Carl Safina, award-winning author and host of the PBS series Saving the Ocean, has learned that the way to motivate people into saving our seas is not through gloom, doom, and scientific jargon, but through real language and accentuating the positive. Organic Connections, the magazine for Natural Vitality, has more from Safina.
With massive floating garbage islands, oil spills, and warming temperatures, it may seem like marine biologists are the new harbingers of doom when discussing environmental issues. But Carl Safina, host of PBS’s Saving the Ocean and co-founder of the Blue Ocean Institute, is on a mission to inspire rather than fear-monger people into action.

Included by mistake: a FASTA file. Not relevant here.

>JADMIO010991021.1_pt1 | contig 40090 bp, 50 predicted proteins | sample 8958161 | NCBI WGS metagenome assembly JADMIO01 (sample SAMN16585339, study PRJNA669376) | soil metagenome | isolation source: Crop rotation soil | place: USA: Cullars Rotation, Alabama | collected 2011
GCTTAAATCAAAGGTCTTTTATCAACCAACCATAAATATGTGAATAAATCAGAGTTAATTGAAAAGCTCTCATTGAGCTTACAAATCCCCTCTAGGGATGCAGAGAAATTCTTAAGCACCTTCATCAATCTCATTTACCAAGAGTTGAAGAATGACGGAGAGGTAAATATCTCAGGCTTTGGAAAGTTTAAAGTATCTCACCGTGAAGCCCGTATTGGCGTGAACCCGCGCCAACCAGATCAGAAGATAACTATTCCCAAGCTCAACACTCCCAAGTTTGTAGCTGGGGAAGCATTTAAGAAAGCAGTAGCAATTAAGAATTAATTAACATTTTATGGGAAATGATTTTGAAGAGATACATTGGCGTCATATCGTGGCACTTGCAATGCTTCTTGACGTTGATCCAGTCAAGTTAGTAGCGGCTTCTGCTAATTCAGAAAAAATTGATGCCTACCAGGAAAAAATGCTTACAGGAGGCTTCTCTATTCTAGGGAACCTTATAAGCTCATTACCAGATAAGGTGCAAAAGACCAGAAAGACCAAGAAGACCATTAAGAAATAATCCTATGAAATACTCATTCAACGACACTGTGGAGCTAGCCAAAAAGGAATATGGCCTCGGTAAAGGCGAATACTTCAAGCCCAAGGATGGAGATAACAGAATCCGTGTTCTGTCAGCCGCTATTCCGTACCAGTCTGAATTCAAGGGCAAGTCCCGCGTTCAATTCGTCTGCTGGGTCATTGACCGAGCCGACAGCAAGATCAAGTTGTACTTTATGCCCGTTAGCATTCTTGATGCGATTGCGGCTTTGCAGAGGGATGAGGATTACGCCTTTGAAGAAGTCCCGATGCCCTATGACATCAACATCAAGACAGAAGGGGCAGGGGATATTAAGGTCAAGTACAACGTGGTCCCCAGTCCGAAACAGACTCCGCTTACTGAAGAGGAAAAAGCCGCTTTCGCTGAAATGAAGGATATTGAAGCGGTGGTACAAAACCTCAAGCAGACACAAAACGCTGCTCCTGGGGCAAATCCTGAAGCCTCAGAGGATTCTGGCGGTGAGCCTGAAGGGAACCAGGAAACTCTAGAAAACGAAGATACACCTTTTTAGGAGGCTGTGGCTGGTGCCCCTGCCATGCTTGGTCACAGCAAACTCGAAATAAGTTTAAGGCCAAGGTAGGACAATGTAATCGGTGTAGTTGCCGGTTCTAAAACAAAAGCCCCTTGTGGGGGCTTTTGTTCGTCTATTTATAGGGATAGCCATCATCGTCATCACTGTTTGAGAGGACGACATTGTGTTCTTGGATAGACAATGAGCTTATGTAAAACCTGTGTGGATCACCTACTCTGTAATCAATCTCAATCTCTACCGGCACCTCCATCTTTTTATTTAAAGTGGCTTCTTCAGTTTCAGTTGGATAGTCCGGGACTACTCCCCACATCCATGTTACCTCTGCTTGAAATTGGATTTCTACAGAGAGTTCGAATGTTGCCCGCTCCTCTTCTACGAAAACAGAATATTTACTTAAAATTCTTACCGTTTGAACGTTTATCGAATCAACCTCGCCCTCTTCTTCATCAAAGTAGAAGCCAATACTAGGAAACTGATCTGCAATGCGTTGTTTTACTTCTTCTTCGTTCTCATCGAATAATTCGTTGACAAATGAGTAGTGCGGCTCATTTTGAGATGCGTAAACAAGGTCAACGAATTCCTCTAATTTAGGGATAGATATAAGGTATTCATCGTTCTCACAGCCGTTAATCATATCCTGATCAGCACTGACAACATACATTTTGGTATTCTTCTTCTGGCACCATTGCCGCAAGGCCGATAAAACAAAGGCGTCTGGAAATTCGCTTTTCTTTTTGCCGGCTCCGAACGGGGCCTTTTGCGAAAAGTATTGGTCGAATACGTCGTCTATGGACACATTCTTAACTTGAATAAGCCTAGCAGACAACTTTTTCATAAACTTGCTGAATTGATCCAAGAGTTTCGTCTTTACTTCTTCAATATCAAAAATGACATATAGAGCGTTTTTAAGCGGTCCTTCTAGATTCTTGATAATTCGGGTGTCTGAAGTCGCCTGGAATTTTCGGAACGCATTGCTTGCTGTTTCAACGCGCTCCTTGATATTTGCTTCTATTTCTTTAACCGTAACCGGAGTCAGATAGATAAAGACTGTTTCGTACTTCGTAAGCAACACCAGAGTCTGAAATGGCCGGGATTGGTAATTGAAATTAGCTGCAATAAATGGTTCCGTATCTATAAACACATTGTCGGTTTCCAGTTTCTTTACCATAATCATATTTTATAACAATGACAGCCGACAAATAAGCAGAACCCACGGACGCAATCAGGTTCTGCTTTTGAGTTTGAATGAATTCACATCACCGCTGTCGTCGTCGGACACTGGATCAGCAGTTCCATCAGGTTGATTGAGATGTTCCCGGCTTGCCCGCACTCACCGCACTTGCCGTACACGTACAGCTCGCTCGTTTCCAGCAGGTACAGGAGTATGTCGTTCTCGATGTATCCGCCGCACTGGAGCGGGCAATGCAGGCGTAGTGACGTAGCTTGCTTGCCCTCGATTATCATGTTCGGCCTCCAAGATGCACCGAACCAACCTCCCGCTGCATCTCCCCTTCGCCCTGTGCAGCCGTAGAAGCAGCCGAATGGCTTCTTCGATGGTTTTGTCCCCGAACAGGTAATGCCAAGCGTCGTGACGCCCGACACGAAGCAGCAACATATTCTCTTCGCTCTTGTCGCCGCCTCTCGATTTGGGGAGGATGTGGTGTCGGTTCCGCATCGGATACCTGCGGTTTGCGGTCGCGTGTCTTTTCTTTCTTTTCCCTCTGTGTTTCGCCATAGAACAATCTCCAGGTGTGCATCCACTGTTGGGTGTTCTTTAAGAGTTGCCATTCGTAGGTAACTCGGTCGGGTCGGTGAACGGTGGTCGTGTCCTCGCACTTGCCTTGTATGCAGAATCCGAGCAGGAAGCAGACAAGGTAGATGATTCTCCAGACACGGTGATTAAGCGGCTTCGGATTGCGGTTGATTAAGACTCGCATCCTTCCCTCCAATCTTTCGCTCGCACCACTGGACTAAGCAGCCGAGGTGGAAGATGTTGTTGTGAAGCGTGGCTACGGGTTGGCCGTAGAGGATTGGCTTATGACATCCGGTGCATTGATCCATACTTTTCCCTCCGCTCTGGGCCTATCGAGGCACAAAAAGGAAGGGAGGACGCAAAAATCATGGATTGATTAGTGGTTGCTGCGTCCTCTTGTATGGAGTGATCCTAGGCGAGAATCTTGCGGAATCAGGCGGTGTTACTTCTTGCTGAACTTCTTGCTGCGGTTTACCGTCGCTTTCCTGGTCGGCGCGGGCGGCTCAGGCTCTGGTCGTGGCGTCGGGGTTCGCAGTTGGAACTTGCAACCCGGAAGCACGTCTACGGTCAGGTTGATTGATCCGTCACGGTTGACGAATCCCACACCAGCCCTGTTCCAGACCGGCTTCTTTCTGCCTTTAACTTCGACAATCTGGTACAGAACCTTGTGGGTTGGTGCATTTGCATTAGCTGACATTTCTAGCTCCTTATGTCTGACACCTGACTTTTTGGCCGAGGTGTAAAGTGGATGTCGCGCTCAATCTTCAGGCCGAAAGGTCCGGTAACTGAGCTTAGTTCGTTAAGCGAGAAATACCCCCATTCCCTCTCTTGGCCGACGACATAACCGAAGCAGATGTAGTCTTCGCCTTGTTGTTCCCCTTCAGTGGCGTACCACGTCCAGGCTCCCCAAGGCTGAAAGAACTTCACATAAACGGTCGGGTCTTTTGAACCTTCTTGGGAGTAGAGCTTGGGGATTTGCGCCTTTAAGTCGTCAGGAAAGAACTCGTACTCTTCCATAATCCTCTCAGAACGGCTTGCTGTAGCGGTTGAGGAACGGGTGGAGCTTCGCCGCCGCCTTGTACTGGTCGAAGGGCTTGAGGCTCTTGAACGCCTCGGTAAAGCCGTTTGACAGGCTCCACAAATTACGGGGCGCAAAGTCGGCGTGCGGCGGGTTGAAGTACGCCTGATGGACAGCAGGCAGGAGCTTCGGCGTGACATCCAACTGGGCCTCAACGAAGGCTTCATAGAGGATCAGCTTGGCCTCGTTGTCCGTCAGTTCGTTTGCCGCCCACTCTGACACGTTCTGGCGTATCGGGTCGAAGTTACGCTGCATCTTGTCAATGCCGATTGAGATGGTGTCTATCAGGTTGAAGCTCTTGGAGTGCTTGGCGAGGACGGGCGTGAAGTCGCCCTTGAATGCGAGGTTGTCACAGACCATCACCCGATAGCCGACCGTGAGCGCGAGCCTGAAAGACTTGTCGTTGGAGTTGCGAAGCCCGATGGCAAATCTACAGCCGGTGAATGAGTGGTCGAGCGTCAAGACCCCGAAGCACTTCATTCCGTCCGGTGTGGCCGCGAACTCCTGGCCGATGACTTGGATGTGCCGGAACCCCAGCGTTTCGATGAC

“The reason for a positive approach is I would certainly prefer to save our oceans,” Safina explained in an interview with Organic Connections. “There’s really no point in saying that anything is too late.”
Safina’s chief mission? To enable better communication between scientists and the public. “In the end, it is up to each and every one of us to help save our seas … Anybody who uses fossil fuel has a direct effect on the ocean, and anybody who eats any seafood has a direct effect on the ocean. Very few people are really exempt. Therefore very few people are exempt from thinking about it, and thinking about doing things in a better way.”
Read more in Organic Connections.